Name: Damion J. Cooper
Innovation: Project Pneuma
Home: Baltimore, MD
Occupation: Founder & Executive Director of Project Pneuma and Director of Neighborhood Relations for the City Council President.
Hobbies: Avid reader, martial arts, meditation and yoga
Fun Fact: Even though he’s been a martial artist and wrestler for most of his life, he actually passed out at the birth of his first daughter.
Twitter Handle: @projectpneuma
Martial artist uses the principal of forgiveness to teach life lessons to young boys in Baltimore.
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By the time Damion Cooper realized he was being followed, it was too late. The martial artist was walking home through his Northeast Baltimore neighborhood after wrestling practice when two assailants approached him and pulled the trigger. The bullet landed one inch above his heart and would leave him scarred forever. The random act of violence made him question everything, including his Catholic school upbringing. And while he was angry with God for allowing this to happen to him, he knew he couldn’t fully live his life harboring feelings of hatred and bitterness. So one day after a church service, he was moved to forgive the unknown gunmen that almost killed him.
Years later, after receiving his Masters in Theology, the father of three began mentoring young men in prison. He soon discovered that the mentee he’d grown especially fond of was the actual gunman that shot him years earlier. In that moment, he chose to exercise the strength of forgiveness and continued to build a relationship with that young man.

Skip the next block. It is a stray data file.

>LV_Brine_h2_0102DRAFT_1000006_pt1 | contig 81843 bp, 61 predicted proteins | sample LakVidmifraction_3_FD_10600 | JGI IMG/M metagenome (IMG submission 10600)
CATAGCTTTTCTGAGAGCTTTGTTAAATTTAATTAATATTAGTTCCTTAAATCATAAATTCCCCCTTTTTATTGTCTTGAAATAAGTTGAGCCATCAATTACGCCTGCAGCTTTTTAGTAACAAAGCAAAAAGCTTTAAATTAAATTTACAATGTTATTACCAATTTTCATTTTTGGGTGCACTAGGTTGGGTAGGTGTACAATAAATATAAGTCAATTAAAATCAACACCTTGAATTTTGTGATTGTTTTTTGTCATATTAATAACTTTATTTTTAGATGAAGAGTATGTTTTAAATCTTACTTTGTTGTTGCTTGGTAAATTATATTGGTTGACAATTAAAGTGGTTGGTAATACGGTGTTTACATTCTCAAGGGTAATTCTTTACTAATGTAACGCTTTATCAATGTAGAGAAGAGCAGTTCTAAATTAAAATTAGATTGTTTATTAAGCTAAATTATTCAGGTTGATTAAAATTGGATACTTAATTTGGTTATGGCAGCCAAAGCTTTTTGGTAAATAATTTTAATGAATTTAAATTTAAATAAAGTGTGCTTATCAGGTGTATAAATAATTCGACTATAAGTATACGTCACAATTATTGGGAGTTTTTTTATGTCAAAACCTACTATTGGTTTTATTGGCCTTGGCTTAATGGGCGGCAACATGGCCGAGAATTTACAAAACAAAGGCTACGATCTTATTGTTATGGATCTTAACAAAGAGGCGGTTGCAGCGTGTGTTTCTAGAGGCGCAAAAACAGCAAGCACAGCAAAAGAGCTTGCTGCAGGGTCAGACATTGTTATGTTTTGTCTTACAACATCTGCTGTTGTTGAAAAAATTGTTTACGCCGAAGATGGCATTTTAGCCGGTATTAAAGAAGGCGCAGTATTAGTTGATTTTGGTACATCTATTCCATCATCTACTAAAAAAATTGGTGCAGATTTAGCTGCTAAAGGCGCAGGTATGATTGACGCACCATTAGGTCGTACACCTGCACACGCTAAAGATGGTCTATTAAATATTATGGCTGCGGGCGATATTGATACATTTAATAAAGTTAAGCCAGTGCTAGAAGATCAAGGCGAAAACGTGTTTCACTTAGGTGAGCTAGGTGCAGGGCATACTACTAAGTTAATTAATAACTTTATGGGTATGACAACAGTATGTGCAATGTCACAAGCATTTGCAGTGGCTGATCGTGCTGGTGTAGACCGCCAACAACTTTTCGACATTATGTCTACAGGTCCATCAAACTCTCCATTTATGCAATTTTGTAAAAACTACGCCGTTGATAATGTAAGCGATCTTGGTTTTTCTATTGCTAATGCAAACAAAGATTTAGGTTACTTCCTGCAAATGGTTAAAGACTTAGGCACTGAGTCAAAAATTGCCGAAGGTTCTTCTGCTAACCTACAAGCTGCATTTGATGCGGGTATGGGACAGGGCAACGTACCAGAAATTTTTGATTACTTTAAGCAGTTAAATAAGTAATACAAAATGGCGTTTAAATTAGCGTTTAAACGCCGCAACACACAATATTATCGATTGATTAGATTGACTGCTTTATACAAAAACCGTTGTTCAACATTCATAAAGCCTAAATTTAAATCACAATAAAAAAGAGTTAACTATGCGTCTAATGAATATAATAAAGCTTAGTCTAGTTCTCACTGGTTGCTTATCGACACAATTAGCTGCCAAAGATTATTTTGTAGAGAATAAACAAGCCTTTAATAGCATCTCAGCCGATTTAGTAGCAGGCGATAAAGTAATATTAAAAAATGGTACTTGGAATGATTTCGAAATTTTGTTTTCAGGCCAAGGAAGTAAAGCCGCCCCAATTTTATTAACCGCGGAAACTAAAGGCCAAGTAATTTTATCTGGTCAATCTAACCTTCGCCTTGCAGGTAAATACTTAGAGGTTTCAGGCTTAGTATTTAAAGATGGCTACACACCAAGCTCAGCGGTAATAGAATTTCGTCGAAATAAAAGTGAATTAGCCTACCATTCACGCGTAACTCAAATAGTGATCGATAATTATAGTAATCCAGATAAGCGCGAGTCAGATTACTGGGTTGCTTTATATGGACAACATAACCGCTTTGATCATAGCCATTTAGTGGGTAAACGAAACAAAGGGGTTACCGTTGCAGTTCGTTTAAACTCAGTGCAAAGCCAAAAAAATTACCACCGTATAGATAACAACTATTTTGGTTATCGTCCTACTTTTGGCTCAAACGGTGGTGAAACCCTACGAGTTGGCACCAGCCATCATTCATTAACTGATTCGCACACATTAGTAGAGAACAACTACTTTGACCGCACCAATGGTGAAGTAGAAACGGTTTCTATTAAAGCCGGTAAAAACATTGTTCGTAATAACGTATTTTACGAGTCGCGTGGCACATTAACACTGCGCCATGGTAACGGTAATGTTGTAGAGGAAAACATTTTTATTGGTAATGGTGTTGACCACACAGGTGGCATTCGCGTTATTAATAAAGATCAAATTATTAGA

This experience inspired him to create Project Pneuma, a holistic program focused on forgiveness and curbing impulse actions in young African American males by teaching them yoga, mindfulness, breathing techniques and martial arts. “As black males we can become very angry and hold onto things. I can show these young men that if I can forgive a man for putting a hole in my chest, you can forgive someone for calling you names or judging your shoes,” he explained.
“As black males we can become very angry and hold onto things. I can show these young men that if I can forgive a man for putting a hole in my chest, you can forgive someone for calling you names or judging your shoes,”
Project Pneuma partners with the Baltimore City Public Schools to identify young men that are struggling academically, as well as those who are doing exceptionally well. The program teaches these students how to work with each other to identify their strengths and weaknesses. “We teach them how to breathe in and out and be at peace,” he says. Project Pneuma also partners with the Baltimore City Police Department so that the young men and new officers can build bonds of trust, respect and cultural competencies.
The program prides itself on exposing its participants to new environments and activities to help them grow individually and collectively. “We focus heavily on martial arts. Even though it’s a team sport, you have to stand one on one because what you do affects your team.”
Because Cooper believes in leading by example, he still speaks with his mentee every Saturday.